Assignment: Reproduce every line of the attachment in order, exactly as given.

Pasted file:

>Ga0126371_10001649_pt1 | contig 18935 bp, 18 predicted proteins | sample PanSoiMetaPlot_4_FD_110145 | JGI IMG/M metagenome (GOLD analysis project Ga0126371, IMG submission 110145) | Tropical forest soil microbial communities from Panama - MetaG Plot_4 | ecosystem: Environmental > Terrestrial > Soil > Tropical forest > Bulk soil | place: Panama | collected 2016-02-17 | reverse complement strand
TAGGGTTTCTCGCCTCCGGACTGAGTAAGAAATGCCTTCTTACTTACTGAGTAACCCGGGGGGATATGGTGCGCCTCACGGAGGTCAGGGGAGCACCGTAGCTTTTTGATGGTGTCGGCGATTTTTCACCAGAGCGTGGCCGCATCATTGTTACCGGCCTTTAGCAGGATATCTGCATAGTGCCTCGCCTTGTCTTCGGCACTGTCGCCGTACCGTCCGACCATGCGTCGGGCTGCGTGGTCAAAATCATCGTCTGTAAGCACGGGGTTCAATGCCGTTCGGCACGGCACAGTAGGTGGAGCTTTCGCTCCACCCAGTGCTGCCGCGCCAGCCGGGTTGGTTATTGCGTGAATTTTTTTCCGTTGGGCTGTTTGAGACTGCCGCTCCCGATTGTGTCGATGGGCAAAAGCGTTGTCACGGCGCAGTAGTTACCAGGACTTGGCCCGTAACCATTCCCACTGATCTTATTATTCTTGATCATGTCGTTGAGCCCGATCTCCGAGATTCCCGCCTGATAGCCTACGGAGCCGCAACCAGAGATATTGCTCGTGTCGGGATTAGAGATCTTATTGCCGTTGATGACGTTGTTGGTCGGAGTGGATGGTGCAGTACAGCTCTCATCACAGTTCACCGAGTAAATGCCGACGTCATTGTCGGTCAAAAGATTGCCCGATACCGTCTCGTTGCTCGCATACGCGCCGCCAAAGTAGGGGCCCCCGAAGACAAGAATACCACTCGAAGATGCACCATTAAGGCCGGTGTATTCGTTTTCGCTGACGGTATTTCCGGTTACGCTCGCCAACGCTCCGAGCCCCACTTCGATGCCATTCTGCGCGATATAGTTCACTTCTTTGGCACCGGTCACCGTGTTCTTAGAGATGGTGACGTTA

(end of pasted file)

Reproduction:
>Ga0126371_10001649_pt1 | contig 18935 bp, 18 predicted proteins | sample PanSoiMetaPlot_4_FD_110145 | JGI IMG/M metagenome (GOLD analysis project Ga0126371, IMG submission 110145) | Tropical forest soil microbial communities from Panama - MetaG Plot_4 | ecosystem: Environmental > Terrestrial > Soil > Tropical forest > Bulk soil | place: Panama | collected 2016-02-17 | reverse complement strand
TAGGGTTTCTCGCCTCCGGACTGAGTAAGAAATGCCTTCTTACTTACTGAGTAACCCGGGGGGATATGGTGCGCCTCACGGAGGTCAGGGGAGCACCGTAGCTTTTTGATGGTGTCGGCGATTTTTCACCAGAGCGTGGCCGCATCATTGTTACCGGCCTTTAGCAGGATATCTGCATAGTGCCTCGCCTTGTCTTCGGCACTGTCGCCGTACCGTCCGACCATGCGTCGGGCTGCGTGGTCAAAATCATCGTCTGTAAGCACGGGGTTCAATGCCGTTCGGCACGGCACAGTAGGTGGAGCTTTCGCTCCACCCAGTGCTGCCGCGCCAGCCGGGTTGGTTATTGCGTGAATTTTTTTCCGTTGGGCTGTTTGAGACTGCCGCTCCCGATTGTGTCGATGGGCAAAAGCGTTGTCACGGCGCAGTAGTTACCAGGACTTGGCCCGTAACCATTCCCACTGATCTTATTATTCTTGATCATGTCGTTGAGCCCGATCTCCGAGATTCCCGCCTGATAGCCTACGGAGCCGCAACCAGAGATATTGCTCGTGTCGGGATTAGAGATCTTATTGCCGTTGATGACGTTGTTGGTCGGAGTGGATGGTGCAGTACAGCTCTCATCACAGTTCACCGAGTAAATGCCGACGTCATTGTCGGTCAAAAGATTGCCCGATACCGTCTCGTTGCTCGCATACGCGCCGCCAAAGTAGGGGCCCCCGAAGACAAGAATACCACTCGAAGATGCACCATTAAGGCCGGTGTATTCGTTTTCGCTGACGGTATTTCCGGTTACGCTCGCCAACGCTCCGAGCCCCACTTCGATGCCATTCTGCGCGATATAGTTCACTTCTTTGGCACCGGTCACCGTGTTCTTAGAGATGGTGACGTTA